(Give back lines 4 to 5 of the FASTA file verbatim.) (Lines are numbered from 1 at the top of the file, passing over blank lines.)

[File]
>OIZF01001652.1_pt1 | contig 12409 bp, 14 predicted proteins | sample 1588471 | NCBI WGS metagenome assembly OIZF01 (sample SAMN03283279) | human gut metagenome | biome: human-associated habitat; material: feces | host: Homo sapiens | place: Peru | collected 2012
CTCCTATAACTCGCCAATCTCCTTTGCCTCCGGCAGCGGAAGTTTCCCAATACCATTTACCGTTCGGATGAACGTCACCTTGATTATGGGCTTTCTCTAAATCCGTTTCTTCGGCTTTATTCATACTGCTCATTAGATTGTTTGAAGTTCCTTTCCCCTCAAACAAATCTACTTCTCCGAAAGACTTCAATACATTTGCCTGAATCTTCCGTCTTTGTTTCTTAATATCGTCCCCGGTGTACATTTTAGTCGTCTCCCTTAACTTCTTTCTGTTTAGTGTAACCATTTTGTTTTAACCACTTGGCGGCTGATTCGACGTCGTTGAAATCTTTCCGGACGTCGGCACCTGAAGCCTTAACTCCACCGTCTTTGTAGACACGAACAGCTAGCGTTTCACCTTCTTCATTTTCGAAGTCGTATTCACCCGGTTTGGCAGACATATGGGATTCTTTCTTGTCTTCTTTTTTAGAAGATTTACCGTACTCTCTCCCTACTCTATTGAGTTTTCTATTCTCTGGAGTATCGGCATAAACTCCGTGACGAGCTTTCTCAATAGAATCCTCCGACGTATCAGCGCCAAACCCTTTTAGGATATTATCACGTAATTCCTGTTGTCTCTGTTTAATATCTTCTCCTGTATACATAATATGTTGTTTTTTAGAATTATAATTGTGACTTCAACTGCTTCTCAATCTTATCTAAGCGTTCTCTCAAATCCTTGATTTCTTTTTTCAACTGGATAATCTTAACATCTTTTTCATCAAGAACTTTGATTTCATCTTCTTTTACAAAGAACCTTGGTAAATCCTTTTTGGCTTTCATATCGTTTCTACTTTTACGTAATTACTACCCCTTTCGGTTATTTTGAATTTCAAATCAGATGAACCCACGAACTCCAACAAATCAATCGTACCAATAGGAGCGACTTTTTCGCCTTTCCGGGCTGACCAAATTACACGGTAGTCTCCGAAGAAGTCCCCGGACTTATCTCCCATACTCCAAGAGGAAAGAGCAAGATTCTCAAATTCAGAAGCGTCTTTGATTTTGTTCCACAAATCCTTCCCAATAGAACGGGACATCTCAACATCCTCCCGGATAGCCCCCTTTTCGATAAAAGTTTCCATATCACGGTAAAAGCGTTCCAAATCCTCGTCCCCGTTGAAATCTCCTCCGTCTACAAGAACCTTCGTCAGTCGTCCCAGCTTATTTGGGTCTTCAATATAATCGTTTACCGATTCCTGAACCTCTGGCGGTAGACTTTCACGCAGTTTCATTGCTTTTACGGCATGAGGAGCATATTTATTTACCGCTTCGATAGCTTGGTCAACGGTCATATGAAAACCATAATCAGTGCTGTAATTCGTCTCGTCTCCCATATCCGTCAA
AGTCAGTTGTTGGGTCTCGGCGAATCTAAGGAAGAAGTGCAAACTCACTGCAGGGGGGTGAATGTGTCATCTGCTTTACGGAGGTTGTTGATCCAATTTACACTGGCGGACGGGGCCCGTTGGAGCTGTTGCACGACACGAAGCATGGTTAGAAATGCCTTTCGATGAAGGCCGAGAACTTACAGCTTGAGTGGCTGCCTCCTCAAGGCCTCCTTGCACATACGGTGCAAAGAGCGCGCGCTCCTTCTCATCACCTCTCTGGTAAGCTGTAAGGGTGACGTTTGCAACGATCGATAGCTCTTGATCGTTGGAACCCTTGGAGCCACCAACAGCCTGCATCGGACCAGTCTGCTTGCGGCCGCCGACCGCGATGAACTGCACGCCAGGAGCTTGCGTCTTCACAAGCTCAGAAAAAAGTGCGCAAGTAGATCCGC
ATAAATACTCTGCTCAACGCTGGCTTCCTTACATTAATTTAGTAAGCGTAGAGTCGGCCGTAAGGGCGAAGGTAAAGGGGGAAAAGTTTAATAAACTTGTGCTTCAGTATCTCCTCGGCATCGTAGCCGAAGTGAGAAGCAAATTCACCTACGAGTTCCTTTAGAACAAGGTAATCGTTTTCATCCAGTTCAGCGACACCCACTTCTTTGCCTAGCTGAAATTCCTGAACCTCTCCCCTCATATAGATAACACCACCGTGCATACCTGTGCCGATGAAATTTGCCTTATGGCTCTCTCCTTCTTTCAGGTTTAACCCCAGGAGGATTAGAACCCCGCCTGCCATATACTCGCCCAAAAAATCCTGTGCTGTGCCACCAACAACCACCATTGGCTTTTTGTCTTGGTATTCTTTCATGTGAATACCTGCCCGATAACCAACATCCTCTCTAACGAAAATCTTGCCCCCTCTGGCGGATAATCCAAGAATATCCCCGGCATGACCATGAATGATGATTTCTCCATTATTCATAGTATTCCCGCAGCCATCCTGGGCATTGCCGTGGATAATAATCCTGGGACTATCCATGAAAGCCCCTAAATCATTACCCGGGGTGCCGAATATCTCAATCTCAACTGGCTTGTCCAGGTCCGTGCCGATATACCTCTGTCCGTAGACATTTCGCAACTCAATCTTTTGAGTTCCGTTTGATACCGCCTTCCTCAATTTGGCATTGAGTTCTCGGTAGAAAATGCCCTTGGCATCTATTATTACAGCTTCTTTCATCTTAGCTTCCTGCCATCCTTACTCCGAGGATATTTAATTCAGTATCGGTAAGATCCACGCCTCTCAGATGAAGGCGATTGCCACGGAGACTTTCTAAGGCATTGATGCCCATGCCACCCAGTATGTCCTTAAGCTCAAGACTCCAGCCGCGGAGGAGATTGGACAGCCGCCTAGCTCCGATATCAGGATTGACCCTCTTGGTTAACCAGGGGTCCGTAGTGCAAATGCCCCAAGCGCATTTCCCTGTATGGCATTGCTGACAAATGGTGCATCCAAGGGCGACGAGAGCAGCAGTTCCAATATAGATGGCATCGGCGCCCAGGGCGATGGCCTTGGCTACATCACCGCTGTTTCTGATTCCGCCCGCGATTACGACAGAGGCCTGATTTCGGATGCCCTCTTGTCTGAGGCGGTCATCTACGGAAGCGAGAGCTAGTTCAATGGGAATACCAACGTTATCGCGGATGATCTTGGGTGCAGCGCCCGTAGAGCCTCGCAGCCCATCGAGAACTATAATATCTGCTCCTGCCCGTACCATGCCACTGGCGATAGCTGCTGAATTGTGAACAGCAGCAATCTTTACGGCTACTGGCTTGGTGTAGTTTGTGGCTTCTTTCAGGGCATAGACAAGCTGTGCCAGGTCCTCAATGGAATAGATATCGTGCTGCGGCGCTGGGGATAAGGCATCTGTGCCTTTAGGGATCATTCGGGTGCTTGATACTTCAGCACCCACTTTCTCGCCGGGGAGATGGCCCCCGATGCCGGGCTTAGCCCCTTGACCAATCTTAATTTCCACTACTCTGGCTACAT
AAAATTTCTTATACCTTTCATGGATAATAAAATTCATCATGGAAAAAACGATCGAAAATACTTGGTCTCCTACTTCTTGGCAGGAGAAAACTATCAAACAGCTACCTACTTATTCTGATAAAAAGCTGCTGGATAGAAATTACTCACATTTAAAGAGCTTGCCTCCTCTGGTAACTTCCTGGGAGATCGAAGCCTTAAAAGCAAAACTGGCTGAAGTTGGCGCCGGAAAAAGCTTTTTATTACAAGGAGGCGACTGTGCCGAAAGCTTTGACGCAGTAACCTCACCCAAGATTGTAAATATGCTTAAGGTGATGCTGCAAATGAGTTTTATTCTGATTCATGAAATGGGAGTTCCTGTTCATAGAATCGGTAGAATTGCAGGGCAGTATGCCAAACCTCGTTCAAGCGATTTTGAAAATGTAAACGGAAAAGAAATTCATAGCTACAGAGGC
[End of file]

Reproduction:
ATAAATACTCTGCTCAACGCTGGCTTCCTTACATTAATTTAGTAAGCGTAGAGTCGGCCGTAAGGGCGAAGGTAAAGGGGGAAAAGTTTAATAAACTTGTGCTTCAGTATCTCCTCGGCATCGTAGCCGAAGTGAGAAGCAAATTCACCTACGAGTTCCTTTAGAACAAGGTAATCGTTTTCATCCAGTTCAGCGACACCCACTTCTTTGCCTAGCTGAAATTCCTGAACCTCTCCCCTCATATAGATAACACCACCGTGCATACCTGTGCCGATGAAATTTGCCTTATGGCTCTCTCCTTCTTTCAGGTTTAACCCCAGGAGGATTAGAACCCCGCCTGCCATATACTCGCCCAAAAAATCCTGTGCTGTGCCACCAACAACCACCATTGGCTTTTTGTCTTGGTATTCTTTCATGTGAATACCTGCCCGATAACCAACATCCTCTCTAACGAAAATCTTGCCCCCTCTGGCGGATAATCCAAGAATATCCCCGGCATGACCATGAATGATGATTTCTCCATTATTCATAGTATTCCCGCAGCCATCCTGGGCATTGCCGTGGATAATAATCCTGGGACTATCCATGAAAGCCCCTAAATCATTACCCGGGGTGCCGAATATCTCAATCTCAACTGGCTTGTCCAGGTCCGTGCCGATATACCTCTGTCCGTAGACATTTCGCAACTCAATCTTTTGAGTTCCGTTTGATACCGCCTTCCTCAATTTGGCATTGAGTTCTCGGTAGAAAATGCCCTTGGCATCTATTATTACAGCTTCTTTCATCTTAGCTTCCTGCCATCCTTACTCCGAGGATATTTAATTCAGTATCGGTAAGATCCACGCCTCTCAGATGAAGGCGATTGCCACGGAGACTTTCTAAGGCATTGATGCCCATGCCACCCAGTATGTCCTTAAGCTCAAGACTCCAGCCGCGGAGGAGATTGGACAGCCGCCTAGCTCCGATATCAGGATTGACCCTCTTGGTTAACCAGGGGTCCGTAGTGCAAATGCCCCAAGCGCATTTCCCTGTATGGCATTGCTGACAAATGGTGCATCCAAGGGCGACGAGAGCAGCAGTTCCAATATAGATGGCATCGGCGCCCAGGGCGATGGCCTTGGCTACATCACCGCTGTTTCTGATTCCGCCCGCGATTACGACAGAGGCCTGATTTCGGATGCCCTCTTGTCTGAGGCGGTCATCTACGGAAGCGAGAGCTAGTTCAATGGGAATACCAACGTTATCGCGGATGATCTTGGGTGCAGCGCCCGTAGAGCCTCGCAGCCCATCGAGAACTATAATATCTGCTCCTGCCCGTACCATGCCACTGGCGATAGCTGCTGAATTGTGAACAGCAGCAATCTTTACGGCTACTGGCTTGGTGTAGTTTGTGGCTTCTTTCAGGGCATAGACAAGCTGTGCCAGGTCCTCAATGGAATAGATATCGTGCTGCGGCGCTGGGGATAAGGCATCTGTGCCTTTAGGGATCATTCGGGTGCTTGATACTTCAGCACCCACTTTCTCGCCGGGGAGATGGCCCCCGATGCCGGGCTTAGCCCCTTGACCAATCTTAATTTCCACTACTCTGGCTACAT
AAAATTTCTTATACCTTTCATGGATAATAAAATTCATCATGGAAAAAACGATCGAAAATACTTGGTCTCCTACTTCTTGGCAGGAGAAAACTATCAAACAGCTACCTACTTATTCTGATAAAAAGCTGCTGGATAGAAATTACTCACATTTAAAGAGCTTGCCTCCTCTGGTAACTTCCTGGGAGATCGAAGCCTTAAAAGCAAAACTGGCTGAAGTTGGCGCCGGAAAAAGCTTTTTATTACAAGGAGGCGACTGTGCCGAAAGCTTTGACGCAGTAACCTCACCCAAGATTGTAAATATGCTTAAGGTGATGCTGCAAATGAGTTTTATTCTGATTCATGAAATGGGAGTTCCTGTTCATAGAATCGGTAGAATTGCAGGGCAGTATGCCAAACCTCGTTCAAGCGATTTTGAAAATGTAAACGGAAAAGAAATTCATAGCTACAGAGGC